How to Incorporate Writing Across the Curriculum [Free Printable]

Writing every day is one of my non-negotiable items for students no matter their grade level. I know when teachers hear me say that, one of the things they [guiltily] imagine is MORE grading and planning in an already busy life.  Adding more writing can certainly turn into that if we let it, but it doesn't have to be that way.

My purpose for more writing isn't to have more grades in a grade book. I rarely grade this extra practice...
...and I don't think you should either.

Writing more frequently is an opportunity for students to practice, and I don't grade practice work. Why? It stifles creativity and student's willingness to take risks in their writing and thinking. In short, my purpose is to give students a chance to play with writing, thinking in new ways, get more comfortable with writing and challenge themselves.

It's much EASIER than it sounds.

The answer is Quick Writes - short, fast moments to try something new, think deeply or offer their thoughts and opinions on all kinds of things.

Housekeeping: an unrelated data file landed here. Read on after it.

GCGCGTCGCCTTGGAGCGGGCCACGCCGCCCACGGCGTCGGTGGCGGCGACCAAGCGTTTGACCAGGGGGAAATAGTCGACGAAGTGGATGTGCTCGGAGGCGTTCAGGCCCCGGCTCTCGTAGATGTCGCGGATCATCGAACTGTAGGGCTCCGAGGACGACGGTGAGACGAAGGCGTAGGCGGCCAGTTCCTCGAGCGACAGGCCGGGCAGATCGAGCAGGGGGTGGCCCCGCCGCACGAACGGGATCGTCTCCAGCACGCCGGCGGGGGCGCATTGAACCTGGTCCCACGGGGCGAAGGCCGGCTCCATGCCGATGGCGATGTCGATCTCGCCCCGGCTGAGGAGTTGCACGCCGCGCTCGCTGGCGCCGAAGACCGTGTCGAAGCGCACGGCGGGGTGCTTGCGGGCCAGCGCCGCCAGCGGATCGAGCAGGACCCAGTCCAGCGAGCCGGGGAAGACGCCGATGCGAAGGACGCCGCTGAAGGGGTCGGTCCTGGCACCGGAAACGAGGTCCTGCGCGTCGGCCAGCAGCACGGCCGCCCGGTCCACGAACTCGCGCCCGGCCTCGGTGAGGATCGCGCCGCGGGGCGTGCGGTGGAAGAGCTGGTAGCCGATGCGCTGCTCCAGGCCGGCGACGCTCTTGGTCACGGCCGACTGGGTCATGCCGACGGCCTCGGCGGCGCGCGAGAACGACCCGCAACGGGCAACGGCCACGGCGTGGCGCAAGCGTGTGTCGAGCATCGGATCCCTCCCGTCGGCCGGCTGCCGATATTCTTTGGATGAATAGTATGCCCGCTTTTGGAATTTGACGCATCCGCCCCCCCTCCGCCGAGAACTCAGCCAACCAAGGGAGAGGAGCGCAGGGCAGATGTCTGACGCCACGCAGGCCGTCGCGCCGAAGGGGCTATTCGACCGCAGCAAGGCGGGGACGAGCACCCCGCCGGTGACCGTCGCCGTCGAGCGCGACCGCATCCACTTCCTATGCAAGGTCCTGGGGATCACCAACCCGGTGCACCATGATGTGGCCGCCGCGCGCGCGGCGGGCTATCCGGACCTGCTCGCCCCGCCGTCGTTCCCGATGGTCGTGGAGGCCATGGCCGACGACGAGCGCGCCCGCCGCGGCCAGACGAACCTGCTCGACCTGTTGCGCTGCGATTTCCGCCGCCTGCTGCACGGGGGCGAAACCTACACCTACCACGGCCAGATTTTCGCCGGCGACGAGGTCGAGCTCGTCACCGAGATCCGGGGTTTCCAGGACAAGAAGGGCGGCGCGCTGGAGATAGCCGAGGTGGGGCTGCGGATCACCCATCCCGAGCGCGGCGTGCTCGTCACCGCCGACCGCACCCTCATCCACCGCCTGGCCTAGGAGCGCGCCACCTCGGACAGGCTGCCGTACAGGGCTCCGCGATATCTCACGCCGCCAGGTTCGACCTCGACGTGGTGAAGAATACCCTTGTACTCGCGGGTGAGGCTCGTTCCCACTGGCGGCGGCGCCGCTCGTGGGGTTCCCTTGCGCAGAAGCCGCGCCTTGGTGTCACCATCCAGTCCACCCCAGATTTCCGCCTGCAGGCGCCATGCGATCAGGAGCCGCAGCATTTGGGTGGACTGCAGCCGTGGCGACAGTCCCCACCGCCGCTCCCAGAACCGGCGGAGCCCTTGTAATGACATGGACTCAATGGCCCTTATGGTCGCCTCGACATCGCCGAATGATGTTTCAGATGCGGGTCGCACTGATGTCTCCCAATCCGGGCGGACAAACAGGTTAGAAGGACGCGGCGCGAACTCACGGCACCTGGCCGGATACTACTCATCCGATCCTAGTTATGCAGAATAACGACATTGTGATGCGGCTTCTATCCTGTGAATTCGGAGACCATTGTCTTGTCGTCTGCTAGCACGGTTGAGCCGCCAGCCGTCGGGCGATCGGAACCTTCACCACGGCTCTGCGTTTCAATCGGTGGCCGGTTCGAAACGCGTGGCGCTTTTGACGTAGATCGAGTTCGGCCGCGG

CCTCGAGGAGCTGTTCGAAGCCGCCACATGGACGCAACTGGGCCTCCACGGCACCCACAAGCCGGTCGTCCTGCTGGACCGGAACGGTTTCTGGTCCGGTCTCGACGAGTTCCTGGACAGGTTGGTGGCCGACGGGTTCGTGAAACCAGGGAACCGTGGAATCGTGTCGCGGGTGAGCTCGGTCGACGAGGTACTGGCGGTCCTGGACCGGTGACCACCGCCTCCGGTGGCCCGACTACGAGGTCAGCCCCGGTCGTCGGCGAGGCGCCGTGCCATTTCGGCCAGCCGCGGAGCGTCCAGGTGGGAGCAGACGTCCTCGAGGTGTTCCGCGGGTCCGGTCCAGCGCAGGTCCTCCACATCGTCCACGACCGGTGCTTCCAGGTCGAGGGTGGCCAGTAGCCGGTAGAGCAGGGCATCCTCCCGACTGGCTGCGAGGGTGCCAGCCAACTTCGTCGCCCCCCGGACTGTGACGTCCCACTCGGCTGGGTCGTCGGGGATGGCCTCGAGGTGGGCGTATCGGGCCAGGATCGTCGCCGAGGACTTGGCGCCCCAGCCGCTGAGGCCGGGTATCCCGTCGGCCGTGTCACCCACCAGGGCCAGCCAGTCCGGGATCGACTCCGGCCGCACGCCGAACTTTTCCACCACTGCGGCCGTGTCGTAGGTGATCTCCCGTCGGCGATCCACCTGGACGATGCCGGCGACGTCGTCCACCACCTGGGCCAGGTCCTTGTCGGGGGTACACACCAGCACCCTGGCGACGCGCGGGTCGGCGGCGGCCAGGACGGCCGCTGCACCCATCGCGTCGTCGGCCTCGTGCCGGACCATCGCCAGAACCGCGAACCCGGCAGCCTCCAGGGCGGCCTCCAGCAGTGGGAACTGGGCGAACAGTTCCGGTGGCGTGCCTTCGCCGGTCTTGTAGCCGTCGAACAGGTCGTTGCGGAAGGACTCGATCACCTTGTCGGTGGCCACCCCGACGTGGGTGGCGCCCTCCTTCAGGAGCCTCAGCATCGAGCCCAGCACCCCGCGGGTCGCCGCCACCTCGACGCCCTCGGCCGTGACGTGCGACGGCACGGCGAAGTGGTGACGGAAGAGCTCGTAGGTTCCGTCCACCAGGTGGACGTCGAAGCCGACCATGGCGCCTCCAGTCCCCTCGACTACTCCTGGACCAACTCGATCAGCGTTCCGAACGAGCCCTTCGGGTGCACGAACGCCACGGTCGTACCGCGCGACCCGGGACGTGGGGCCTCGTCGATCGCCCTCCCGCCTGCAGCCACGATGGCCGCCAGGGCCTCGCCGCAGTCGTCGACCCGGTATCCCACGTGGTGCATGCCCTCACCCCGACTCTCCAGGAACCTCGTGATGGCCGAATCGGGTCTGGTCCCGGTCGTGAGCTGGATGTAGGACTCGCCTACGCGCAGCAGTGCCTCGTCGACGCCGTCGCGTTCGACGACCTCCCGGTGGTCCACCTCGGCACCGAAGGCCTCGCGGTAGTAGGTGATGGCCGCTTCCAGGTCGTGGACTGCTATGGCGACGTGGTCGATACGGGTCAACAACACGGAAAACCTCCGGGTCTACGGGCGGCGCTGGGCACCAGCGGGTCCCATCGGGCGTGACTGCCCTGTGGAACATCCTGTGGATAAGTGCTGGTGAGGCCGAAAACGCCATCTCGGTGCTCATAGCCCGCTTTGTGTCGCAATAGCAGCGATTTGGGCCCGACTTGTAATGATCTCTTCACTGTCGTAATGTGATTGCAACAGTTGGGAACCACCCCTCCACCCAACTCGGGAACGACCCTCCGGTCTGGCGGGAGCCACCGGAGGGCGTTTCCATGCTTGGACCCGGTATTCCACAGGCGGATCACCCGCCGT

Here's how it works:
  • Create a list to pull from in a pinch.
  • Start thinking in terms of opportunities to think and learn by writing as you teach. Use those when you can or add them to your list.
  • Decide when you want to add writing each day. Either schedule a regular time for it [right before lunch, end of day] or just add it as a note to your plan each day in the subject you want to use it.
  • Quick share - share with a partner, ask 3 volunteers to share with the class, or simply lean in and see how students are approaching it as they work.
  • Try it as an experiment for 2 weeks. See what you think.
Here's a couple of examples of how you can use this strategy.

Choose a single picture from a textbook or elsewhere that is set in the time period you're studying in history. Give a bit of context if you wish, or not. Give students 2 minutes to interpret the picture in their writing.

Give students a sentence. Have them write another sentence to go with it [before or after]. Here's an example sentence: Plop. My creamy, chocolate chip ice cream slid off the cone and onto the ground.

A student might write this sentence to go after the given sentence:  I was just taking my first lick and there it went!

Another student might write this sentence to go before the given sentence: My sister pushed me through the door, jostling my hand. 

Grab my FREE 12 Quick Writing Ideas here  [and get access to The Vault with all of my freebies]. 



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